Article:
Opera Profile: Janacek’s Jenufa

By Logan Martell

First premiering on Jan. 21, 1904, “Jenufa” is adapted from a play by Gabriela Preissova titled “Jeji pastorkyna” meaning “Her Stepdaughter.” The opera is noted for its bleak story, involving jealousy, deceit, and infanticide. Janáček dedicated this work to his daughter Olga, who died less than a year prior.

Short Plot Summary

In a Moravian village, there is a Grandmother named Buryja who owns the mill. Though she has had two sons, who themselves fathered children, her sons and their wives have all died except for the second wife of the second son. Her eldest grandchild, Steva, is set to inherit the mill on her death, much to the jealousy of his younger brother Laca. This bond is strained further due to Laca’s unrequited love for Jenufa, their cousin, who is in love with Steva. As Jenufa, Buryja, and Laca wait for Steva to return home one evening, they wonder if he may have been drafted into the army. When Laca has the mill foreman sharpen a knife for him, the foreman assures them that Steva has not been drafted, to Jenufa’s relief and Laca’s anger. All but Jenufa depart and shortly after Steva arrives with a party of soldiers, who have been drinking and philandering. When Steva forces Jenufa to dance with him, her stepmother Kostelnicka quickly intervenes; she forbids Steva from marrying Jenufa unless he can remain sober for one whole year. When Jenufa and Steva are alone finally, she implores him to return her love. Unaware that Jenufa is pregnant with his child, Steva rebukes her and leaves. When Laca returns and slanders Steva, Jenufa remains faithful in her older cousin. Infuriated, Laca says that Steva would not so much as look upon her were it not for her rosy cheeks, using his knife to slice her across the face.

Several months later, winter has come and Jenufa’s child has been born. Her face is still scarred but she remains happy thanks to her baby. One night, Kostelnicka confronts Steva so that he may take responsibility for his child. Although Steva agrees to support Jenufa and their child financially, he insists his fatherhood must remain a secret because he is now engaged to the beautiful daughter of the mayor. Kostelnicka tries to reconcile Laca with Jenufa so that she may have a husband. Though Laca is still in love with Jenufa, he is repulsed by the thought of raising Steva’s child, and so the Kostelnicka tells him that the child is dead. When he leaves, the Kostelnicka is forced to murder Jenufa’s baby; she bundles it and takes it out of the house with her. When she returns, she tells Jenufa that the child died while she slept, devastating the young mother. When Laca comforts her and proposes marriage, Kostelnicka assures herself that what she has done was for the best.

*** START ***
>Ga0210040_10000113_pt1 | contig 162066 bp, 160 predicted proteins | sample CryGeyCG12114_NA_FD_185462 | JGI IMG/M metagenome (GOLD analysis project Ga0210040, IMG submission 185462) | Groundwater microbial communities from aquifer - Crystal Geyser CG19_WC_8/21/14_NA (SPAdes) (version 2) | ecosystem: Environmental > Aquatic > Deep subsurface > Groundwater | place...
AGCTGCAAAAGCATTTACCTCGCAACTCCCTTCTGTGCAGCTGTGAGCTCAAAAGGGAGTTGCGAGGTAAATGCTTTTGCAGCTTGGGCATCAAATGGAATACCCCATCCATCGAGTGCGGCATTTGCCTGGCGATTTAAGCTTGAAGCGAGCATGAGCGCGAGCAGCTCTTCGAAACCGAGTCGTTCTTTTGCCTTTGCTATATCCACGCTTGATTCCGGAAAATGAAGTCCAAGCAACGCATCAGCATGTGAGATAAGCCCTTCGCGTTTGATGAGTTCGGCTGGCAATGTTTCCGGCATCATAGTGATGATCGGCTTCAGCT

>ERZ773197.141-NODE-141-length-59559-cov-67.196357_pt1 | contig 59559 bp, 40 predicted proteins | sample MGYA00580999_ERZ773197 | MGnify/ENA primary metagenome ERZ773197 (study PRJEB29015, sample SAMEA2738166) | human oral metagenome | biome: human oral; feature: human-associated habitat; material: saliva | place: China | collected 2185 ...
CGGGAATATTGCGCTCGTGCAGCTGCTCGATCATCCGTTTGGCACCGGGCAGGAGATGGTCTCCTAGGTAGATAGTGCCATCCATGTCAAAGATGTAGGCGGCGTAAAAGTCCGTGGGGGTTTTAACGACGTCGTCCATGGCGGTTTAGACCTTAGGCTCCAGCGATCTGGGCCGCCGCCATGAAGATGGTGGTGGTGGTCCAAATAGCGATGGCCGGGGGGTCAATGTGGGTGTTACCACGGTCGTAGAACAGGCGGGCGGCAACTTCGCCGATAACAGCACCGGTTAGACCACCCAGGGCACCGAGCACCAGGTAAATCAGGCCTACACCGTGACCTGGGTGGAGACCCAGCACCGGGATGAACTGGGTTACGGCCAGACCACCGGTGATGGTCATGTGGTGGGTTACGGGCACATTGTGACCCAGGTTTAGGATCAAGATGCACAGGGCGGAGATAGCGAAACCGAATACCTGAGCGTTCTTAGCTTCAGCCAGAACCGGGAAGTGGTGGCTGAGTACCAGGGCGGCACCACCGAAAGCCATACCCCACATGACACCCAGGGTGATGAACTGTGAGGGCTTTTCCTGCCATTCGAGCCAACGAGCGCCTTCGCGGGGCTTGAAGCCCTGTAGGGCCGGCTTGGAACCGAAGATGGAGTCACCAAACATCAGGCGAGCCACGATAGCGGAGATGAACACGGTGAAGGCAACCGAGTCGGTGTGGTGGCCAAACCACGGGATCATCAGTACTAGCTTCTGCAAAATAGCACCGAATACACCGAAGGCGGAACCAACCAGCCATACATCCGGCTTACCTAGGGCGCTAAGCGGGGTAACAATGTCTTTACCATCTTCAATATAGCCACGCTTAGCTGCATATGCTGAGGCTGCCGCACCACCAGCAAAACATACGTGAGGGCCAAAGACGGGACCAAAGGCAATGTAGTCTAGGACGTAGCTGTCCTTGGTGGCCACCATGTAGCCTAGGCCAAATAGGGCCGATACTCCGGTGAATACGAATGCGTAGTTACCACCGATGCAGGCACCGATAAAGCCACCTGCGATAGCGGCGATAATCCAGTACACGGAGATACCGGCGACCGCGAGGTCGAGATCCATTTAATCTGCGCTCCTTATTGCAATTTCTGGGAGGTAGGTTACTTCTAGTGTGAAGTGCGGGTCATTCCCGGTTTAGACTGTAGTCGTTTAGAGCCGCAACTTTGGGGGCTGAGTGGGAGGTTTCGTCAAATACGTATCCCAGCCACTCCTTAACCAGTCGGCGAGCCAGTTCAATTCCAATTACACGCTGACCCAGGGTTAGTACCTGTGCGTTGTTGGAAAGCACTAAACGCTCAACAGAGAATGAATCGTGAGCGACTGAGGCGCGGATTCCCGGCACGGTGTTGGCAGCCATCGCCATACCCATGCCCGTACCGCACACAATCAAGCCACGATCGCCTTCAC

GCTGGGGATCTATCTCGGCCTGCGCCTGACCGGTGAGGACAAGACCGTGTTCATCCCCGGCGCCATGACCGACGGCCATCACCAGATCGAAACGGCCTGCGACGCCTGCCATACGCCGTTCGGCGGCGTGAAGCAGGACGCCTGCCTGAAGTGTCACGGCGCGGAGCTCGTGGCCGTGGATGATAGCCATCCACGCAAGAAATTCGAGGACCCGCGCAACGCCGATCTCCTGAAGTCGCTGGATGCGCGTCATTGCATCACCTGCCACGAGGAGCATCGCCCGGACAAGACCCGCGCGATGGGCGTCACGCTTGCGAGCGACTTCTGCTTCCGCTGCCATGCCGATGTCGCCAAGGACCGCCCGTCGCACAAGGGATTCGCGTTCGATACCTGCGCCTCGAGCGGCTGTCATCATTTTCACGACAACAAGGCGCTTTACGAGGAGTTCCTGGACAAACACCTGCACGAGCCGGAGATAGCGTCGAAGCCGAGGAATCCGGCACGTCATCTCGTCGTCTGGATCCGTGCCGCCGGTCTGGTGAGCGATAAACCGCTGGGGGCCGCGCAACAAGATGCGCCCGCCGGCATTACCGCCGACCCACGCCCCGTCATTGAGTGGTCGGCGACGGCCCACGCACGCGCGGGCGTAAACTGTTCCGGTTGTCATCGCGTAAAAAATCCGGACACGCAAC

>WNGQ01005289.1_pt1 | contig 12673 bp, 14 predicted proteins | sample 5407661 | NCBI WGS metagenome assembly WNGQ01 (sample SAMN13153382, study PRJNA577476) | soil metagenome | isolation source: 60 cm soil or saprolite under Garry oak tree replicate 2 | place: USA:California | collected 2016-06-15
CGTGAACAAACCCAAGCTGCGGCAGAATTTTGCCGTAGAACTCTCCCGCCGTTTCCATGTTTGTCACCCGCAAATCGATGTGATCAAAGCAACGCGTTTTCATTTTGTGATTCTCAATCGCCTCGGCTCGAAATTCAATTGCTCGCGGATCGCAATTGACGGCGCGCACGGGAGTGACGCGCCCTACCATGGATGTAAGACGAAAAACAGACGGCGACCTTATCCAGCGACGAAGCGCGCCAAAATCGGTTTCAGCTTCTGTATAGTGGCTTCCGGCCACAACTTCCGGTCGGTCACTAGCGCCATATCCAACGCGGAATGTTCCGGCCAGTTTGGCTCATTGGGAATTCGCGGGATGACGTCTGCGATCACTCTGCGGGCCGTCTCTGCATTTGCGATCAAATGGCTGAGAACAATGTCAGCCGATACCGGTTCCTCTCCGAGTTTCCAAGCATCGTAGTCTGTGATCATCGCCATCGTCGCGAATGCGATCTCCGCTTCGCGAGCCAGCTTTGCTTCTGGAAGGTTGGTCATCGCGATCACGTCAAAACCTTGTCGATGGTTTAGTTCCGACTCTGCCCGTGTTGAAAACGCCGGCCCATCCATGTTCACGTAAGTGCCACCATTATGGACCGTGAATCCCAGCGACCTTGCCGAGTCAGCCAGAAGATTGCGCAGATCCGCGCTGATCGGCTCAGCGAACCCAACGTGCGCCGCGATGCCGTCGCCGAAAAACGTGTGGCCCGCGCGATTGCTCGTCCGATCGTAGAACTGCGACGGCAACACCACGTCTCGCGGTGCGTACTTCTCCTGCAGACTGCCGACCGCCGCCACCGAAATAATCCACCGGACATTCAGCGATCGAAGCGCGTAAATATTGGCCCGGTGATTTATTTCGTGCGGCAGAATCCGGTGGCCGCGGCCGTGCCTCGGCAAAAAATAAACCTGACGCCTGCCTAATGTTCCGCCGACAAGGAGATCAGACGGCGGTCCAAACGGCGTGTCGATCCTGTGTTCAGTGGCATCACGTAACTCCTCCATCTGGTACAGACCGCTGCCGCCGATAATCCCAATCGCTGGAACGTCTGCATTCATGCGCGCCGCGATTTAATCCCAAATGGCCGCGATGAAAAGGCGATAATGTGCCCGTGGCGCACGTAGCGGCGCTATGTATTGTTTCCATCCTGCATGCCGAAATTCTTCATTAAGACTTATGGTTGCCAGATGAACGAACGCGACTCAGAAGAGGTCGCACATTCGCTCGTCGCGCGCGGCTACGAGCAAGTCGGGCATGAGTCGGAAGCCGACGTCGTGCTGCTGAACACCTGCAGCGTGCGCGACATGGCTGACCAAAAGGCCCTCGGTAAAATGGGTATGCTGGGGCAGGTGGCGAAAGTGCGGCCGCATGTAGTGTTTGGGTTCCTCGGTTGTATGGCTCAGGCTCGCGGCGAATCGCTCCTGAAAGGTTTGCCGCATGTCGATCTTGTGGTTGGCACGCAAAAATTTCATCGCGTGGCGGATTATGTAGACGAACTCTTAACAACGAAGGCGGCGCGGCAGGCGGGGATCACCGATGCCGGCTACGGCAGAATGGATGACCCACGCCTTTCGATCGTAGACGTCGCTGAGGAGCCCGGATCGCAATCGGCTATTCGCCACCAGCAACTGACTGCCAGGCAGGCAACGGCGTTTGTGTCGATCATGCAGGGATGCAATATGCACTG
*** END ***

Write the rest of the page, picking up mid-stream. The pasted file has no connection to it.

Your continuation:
Jenufa and Laca ready to marry one day in the spring. All seems joyous as a wedding chorus sings until the sound of a scream breaks the festivities. The body of an infant has been found in the melted ice of the stream by the mill. When Jenufa cries out that the baby is hers, the villagers gathered believe her to be responsible for the murder. To spare the life of her stepdaughter, the Kostelnicka reveals her part in the surrounding events. Though Jenufa comes to forgive her, the Kostelnicka is taken to jail. Jenufa wishes to break off the engagement but Laca again comforts her, promising that the two will spend their remaining days together.

Watch and Listen

The performance from the Gran Theatre del Liceu is historical for bringing together Nina Stemme and Eva Marton.


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